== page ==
In a new health claim opinion EFSA’s Panel on Dietetic Products, Nutrition and Allergies (NDA) found data lacking to back Swiss firm Vifor’s assertion that its ‘eye Q’ supplement could boost reading capacity in children between the ages of three and 13.
Vifor submitted four studies under the children's claim-focused article 14 of the nutrition and health claims regulation (NHCR) to back its claim that eye Q could facilitate “improvement in reading ability.“
The NDA found flaws in three of them including lack of a control and lack of testing for multiplicity of outcomes. They were all dismissed.
One of the studies used EFSA-backed measures like the Wechsler Objective Reading Dimensions (WORD) test to determine if the reading ability of 241 British 6-12 year-olds from diverse backgrounds improved versus placebo over six months.
For three months, half of the children were given eye Q, half an olive oil solution. In the next three months all children were given eye Q, a design the NDA said meant the second period findings were not assessable for a lack of control. In dismissing its overall findings the NDA added the trial failed to address interaction between intervention and schools on reading ability in its statistical analysis.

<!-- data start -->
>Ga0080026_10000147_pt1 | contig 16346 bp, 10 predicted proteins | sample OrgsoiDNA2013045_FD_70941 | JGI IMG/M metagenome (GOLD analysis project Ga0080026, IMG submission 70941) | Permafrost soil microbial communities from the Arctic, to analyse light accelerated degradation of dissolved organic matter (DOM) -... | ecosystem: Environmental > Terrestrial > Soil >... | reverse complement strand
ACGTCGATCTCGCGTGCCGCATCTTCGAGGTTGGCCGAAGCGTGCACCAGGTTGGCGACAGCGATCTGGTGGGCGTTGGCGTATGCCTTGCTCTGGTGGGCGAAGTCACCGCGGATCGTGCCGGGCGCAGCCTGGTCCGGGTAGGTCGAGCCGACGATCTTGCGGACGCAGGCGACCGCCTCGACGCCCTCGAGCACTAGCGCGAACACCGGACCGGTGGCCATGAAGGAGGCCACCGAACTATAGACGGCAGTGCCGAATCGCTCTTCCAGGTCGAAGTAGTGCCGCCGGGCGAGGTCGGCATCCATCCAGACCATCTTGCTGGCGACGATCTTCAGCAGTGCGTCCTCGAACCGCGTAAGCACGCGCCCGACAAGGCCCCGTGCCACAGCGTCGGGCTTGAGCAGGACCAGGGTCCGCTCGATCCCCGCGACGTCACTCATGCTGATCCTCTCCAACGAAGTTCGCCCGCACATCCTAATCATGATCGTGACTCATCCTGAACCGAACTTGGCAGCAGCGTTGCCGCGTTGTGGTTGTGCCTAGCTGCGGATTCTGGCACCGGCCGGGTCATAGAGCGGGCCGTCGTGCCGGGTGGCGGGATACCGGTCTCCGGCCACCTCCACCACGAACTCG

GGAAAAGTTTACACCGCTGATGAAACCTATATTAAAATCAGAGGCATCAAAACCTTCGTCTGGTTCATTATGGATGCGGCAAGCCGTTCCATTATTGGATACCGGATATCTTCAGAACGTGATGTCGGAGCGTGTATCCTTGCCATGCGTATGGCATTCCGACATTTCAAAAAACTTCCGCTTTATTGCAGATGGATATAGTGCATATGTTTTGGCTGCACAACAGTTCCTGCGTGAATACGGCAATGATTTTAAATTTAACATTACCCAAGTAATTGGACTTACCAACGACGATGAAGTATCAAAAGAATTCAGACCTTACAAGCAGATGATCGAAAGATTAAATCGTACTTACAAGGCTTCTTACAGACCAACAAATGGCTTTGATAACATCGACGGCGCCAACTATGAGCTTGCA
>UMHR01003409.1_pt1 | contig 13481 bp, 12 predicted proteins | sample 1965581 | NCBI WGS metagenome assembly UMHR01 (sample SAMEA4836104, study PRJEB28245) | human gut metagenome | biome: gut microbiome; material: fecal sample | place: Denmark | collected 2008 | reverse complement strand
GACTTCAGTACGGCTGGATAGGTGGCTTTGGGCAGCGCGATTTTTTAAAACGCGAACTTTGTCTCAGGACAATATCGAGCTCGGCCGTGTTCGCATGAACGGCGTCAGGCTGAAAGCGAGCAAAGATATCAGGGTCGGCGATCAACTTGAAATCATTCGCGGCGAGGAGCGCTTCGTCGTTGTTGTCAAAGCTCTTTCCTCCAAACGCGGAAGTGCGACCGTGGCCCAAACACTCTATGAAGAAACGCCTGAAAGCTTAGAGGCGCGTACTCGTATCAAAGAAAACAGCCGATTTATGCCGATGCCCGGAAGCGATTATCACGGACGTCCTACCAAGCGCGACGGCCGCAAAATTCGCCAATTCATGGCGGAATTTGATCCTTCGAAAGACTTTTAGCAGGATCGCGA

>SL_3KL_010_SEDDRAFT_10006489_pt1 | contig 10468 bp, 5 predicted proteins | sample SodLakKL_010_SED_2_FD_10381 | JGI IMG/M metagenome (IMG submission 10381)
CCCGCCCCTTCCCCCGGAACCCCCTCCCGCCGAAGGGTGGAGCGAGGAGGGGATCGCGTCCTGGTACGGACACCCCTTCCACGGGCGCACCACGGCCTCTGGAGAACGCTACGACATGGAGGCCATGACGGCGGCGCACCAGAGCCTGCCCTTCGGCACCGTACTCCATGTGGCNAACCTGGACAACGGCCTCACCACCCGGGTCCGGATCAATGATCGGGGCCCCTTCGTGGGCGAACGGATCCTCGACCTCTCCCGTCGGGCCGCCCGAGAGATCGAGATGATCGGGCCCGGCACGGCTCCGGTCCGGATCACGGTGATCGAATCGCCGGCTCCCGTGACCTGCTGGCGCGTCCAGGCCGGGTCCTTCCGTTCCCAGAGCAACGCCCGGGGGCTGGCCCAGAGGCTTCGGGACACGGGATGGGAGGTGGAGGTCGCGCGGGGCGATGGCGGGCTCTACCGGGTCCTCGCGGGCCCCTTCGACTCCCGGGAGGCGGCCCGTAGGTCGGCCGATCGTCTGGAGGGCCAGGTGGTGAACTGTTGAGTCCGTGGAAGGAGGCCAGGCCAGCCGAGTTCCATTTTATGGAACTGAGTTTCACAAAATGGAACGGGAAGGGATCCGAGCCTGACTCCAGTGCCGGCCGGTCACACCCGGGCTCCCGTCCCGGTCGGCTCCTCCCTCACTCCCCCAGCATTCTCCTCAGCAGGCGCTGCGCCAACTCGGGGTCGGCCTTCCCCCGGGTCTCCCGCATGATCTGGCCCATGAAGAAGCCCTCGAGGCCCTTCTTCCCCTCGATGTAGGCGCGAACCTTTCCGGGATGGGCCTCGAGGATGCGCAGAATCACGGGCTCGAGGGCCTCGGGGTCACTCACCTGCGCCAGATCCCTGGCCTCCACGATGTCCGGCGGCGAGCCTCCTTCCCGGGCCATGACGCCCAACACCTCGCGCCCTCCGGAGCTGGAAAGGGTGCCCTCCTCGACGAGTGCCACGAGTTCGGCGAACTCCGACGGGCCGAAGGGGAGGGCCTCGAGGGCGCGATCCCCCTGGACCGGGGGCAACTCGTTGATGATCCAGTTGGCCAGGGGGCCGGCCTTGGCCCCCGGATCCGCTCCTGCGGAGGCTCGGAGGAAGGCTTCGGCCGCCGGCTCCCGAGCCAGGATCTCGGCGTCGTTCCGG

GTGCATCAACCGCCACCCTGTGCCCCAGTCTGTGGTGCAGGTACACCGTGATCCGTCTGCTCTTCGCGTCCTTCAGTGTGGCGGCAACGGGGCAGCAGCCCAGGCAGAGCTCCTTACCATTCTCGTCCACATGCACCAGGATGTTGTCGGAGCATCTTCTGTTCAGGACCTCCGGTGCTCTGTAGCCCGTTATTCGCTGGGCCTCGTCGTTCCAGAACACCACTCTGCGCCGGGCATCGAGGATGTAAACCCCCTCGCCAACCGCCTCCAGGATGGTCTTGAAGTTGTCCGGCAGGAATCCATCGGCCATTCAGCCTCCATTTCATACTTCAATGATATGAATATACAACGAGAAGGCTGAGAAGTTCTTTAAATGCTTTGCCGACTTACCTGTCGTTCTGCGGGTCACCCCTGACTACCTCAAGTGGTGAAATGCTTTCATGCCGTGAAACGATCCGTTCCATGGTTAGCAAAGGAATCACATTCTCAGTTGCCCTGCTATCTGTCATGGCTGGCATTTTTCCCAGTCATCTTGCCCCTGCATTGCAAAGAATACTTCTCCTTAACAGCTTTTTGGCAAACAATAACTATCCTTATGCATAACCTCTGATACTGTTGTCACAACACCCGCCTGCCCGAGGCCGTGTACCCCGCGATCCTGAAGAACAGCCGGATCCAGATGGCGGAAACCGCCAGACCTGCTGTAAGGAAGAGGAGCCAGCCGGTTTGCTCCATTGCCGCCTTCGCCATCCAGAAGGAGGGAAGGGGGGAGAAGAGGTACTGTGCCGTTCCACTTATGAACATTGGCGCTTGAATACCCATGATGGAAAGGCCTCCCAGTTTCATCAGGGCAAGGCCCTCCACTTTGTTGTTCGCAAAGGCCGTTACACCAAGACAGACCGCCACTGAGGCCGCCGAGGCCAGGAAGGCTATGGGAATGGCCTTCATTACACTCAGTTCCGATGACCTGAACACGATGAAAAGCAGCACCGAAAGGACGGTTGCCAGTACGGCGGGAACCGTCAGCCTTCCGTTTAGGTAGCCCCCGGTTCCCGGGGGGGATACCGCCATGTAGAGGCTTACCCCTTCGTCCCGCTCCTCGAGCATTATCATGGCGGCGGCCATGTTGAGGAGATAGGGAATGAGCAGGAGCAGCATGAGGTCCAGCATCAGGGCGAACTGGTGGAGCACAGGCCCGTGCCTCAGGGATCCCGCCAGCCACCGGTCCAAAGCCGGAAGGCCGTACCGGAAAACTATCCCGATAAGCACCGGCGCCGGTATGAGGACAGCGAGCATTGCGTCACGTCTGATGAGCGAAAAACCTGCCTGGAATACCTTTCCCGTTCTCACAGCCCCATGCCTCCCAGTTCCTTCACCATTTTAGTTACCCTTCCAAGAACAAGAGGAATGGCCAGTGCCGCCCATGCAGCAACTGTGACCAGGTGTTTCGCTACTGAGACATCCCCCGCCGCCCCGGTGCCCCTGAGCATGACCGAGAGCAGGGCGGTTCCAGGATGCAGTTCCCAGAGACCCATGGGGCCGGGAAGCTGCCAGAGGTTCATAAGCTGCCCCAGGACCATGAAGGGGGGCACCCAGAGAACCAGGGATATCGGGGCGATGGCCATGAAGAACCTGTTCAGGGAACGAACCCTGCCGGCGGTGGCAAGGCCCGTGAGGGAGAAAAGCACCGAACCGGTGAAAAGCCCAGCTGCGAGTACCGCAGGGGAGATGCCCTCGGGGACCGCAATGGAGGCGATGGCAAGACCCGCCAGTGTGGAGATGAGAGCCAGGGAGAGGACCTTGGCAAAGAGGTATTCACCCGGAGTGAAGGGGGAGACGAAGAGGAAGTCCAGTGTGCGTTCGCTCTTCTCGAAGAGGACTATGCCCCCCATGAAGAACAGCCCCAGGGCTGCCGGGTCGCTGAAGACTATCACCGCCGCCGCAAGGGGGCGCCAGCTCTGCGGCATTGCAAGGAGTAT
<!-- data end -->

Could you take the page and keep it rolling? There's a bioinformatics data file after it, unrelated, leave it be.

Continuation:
Another study used measures like the Wide Range Achievement Test: Fourth Edition (WRAT4) to assess changes in reading ability of 154 9-10 year olds given eye Q or placebo with the same 3+3 months design the NDA again dismissed.
In the fourth study – a double-blind, placebo-controlled parallel intervention – 408 rural Australian children aged 3-13 were given either six eye Q capsules or an olive oil placebo for 20 weeks. A second phase where they all consumed eye Q was dismissed by the NDA for the same reasons as above.
But even in the assessable first 20 weeks the NDA said there was no significant difference between the eye Q and placebo groups.
It therefore rejected the proposition.
The NDA opinion is here.
According to Vifor children need to consume 558 mg of eicosapentaenoic acid (EPA), 174 mg of docosahexaenoic acid (DHA) and 60 mg of gamma-linolenic acid (GLA) – a ratio of 9:3:1 – to achieve the desired effect.
Its formulations typically arrive in:
- capsules or chewable capsules: 93 mg EPA, 29 mg DHA, 10 mg GLA per capsule;
- triple strength capsules: 279 mg EPA, 87 mg DHA, 30 mg GLA per capsule;
- liquid formulation: 186 mg EPA, 58 mg DHA, 20 mg GLA per 5 ml.
Eye Q has had several cognitive claims rejected under the NHCR over the years, dating back to 2008, when the new law began to take effect across the EU.